Monday, July 6, 2015

Color: Zinnias 1

Zinnias 1/  oil on board/ 4 x 4/ $75
Purchase here
I thought I would do a series of bright zinnias (maybe some nasturtiums also) over the next few days. The colors are gorgeous. My thought is to have the bright colors emerge from bright colors. Let's see how this works out!
Here is the first: hot pink/red.

Friday, July 3, 2015

High Key Little Pig


I struggled with this cute little pig yesterday. I don't mind struggling over a painting. however, I like to understand why something isn't working. Let;s start with the eyes. I usually like very realistic eyes but they didn't work in this little pig, so I left the little button eyes, though this was after several repainting. The colors: pinks are always a challenge for me and I had to have a "cool" to set back the left side of the face and a "warm" to round the advancing parts of the pig. I finally settled on glazing a purple mix and a light yellow over the underpainting. I also glazed a thin white over the background to add more light. Maybe all of my struggles were with the high key and limited value range of this little guy.  happy 4th!!

Tuesday, June 30, 2015

Why I practice with Fruit and Oil

Study Peaches and Cherries/ oil on re-used board/ 6 x 8/ $135
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You know that I have come to painting late in my life. Not the interest in all things art but the practice and learning "how to". You also know that my primary medium is watercolor and yet most of my small study paintings, most of my recent workshops/classes and books are about oil painting. This is because I find that oil painters, in general, have done a better job of describing what I need to learn to become better at painting. Most of my favorite watercolorists paint first in oil and describe their methods from that beginning.
 I know my heart wants to paint loose, abstracted lost-edged but still realistic paintings. Painting small oil painting exercises of fruit seems to be my way to make progress toward these goals. Thank you for sharing my progress and for supporting my learning.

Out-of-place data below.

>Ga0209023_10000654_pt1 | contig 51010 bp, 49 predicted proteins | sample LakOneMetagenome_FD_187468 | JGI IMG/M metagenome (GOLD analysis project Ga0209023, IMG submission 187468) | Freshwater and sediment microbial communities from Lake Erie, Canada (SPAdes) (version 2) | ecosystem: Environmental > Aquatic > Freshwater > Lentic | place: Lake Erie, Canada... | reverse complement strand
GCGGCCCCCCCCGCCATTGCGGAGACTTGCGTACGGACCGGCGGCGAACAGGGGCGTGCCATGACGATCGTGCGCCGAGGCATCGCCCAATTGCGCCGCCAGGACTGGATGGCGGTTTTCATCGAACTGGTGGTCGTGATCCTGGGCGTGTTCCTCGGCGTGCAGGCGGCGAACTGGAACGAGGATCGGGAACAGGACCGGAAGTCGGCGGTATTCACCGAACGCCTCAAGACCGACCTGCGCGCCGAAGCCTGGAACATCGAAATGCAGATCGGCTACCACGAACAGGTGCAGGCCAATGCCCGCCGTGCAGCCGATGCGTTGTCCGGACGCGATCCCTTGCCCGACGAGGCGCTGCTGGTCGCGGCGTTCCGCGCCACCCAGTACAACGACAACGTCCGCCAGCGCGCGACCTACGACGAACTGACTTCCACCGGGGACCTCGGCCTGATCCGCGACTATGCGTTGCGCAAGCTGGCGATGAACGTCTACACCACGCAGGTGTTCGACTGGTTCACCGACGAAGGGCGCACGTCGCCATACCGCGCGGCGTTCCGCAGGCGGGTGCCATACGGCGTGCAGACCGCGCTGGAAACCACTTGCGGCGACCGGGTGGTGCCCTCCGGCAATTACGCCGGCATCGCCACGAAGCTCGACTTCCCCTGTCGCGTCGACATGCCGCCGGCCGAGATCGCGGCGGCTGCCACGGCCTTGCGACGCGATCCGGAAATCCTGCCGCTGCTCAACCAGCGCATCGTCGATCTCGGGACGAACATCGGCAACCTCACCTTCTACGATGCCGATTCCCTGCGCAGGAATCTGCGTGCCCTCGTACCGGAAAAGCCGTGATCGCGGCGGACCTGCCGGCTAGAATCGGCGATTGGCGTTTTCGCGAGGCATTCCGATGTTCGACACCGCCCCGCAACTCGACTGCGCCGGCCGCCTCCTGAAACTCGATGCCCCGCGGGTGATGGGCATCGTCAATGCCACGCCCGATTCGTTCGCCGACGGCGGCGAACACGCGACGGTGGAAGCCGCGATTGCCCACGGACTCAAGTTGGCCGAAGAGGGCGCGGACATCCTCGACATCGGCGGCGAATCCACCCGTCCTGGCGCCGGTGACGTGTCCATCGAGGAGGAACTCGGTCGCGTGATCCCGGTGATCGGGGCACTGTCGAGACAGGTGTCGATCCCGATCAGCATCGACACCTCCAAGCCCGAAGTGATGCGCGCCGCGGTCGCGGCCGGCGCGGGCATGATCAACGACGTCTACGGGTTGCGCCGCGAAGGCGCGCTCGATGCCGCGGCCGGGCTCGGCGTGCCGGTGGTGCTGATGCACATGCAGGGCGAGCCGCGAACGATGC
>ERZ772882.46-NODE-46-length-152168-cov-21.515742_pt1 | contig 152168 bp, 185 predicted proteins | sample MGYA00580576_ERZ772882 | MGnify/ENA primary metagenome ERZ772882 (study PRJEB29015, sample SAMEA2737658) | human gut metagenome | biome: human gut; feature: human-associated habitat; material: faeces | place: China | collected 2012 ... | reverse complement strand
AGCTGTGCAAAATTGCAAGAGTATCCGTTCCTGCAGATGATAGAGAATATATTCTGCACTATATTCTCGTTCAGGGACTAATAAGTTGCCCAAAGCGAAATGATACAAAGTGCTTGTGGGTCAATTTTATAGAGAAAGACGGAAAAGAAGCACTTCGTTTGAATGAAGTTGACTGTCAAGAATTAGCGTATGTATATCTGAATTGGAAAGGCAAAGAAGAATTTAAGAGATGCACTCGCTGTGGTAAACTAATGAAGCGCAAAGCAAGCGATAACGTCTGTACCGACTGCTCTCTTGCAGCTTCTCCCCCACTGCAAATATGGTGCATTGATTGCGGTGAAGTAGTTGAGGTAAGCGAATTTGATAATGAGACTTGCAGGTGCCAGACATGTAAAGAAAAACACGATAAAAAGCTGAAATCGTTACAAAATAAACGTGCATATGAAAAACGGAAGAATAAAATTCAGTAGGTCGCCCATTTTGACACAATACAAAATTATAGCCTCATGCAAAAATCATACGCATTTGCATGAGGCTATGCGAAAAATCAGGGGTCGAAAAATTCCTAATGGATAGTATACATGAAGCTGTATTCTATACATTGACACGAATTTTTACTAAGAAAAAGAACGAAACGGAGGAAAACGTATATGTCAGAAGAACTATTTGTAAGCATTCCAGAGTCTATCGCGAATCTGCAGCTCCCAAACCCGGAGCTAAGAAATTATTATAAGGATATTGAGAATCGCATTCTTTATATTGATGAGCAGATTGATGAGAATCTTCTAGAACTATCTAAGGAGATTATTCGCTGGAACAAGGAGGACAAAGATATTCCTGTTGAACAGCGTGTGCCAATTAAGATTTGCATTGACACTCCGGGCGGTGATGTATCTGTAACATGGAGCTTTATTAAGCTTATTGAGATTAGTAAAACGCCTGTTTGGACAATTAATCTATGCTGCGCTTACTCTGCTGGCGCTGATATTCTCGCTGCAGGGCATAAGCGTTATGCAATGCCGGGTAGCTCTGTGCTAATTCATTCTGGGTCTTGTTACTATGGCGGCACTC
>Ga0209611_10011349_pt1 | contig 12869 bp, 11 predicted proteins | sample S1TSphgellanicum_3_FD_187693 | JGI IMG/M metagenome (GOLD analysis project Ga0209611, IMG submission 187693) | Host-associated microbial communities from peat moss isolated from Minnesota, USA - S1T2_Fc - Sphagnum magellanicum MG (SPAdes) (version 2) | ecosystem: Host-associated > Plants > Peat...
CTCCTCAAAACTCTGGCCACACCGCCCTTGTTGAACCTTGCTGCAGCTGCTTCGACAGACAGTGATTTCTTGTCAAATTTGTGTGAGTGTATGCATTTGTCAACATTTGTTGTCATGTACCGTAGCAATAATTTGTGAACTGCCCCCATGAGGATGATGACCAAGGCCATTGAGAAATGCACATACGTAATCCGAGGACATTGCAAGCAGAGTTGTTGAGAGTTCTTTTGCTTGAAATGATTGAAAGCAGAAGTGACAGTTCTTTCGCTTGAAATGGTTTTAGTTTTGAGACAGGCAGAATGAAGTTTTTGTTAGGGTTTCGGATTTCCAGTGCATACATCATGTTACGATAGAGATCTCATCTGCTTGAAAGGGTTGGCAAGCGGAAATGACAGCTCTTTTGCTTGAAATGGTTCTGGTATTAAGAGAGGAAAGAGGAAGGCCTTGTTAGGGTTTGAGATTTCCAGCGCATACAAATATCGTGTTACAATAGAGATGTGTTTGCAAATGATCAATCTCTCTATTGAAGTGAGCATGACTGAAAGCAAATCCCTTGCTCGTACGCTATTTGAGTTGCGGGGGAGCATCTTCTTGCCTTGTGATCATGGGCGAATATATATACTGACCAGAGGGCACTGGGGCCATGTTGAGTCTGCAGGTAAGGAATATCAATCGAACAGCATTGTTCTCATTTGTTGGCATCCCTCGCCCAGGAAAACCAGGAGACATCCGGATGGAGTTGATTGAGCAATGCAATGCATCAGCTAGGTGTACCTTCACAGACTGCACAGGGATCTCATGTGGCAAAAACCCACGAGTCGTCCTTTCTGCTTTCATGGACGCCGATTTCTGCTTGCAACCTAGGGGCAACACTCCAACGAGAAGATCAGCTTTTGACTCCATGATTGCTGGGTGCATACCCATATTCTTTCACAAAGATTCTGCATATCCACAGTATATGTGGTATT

I am so excited and honored to share that my painting "Vigilance" was chosen by juror Judi Morris to hang in the Northwest Watercolor Society 75th International Exhibition opening in Seattle tomorrow.


Monday, June 29, 2015

Commission Color Changes

Here is another color comparison. This little dog was painted close to the values of a photograph I had altered to decrease the shadow of the little guy's face in a client's photo. However, as painted (left) the client hoped to have the shadow side even lighter than this. Because values are related on the lit and shadow sides of an object, I decided to re alter the photo, further increasing the exposure and then repaint.





Here is the lighter painting with a lighter background. This version felt better to the client.

To me, this is another interesting effect of color and how color creates a feeling: scruffy, rambunctious or refined and trimmed. I am working on a series of crows. A dark background makes them more menacing. I'll share this soon.

Wednesday, June 24, 2015

Beach Front NC

Beach Dunes/ oil in canvas mounted on board/ 7 x 13/ $250
Purchase here
This is a painting of a beautiful beach in North Carolina. Piled sand dunes with gorgeous seagrasses are seen in many locations. I liked working on the subtle colors that are visible in the white sand and the blue skies.

Friday, June 19, 2015

Musing about Color Interactions: Bengal

Bengal Study/ oil on board/ 6 x 6/ $100
Purchase here

Here is the original and repainted little cat painting from this week. Again, the cat is unchanged in these paintings and you can see the effect that colors placed beside each other have on each other. To my eyes, the green background makes the orange fur "oranger". This effect is discussed in books about color (an excellent discussion about simultaneous color modifications can be found in "Color Right From the Start by Hilary Page).

Wednesday, June 17, 2015

Working on the "fur edges"

I have wiped this cat painting three times. I was struggling with the edges. I wanted the cat to look "furry" not cut out. The trick seems to be to paint wet into wet at the edges and best if it connects the transparent under colors. Tomorrow, when this is drier, I may overpaint the background but I'll decide that with "fresh eyes' At least the edge problem is better!!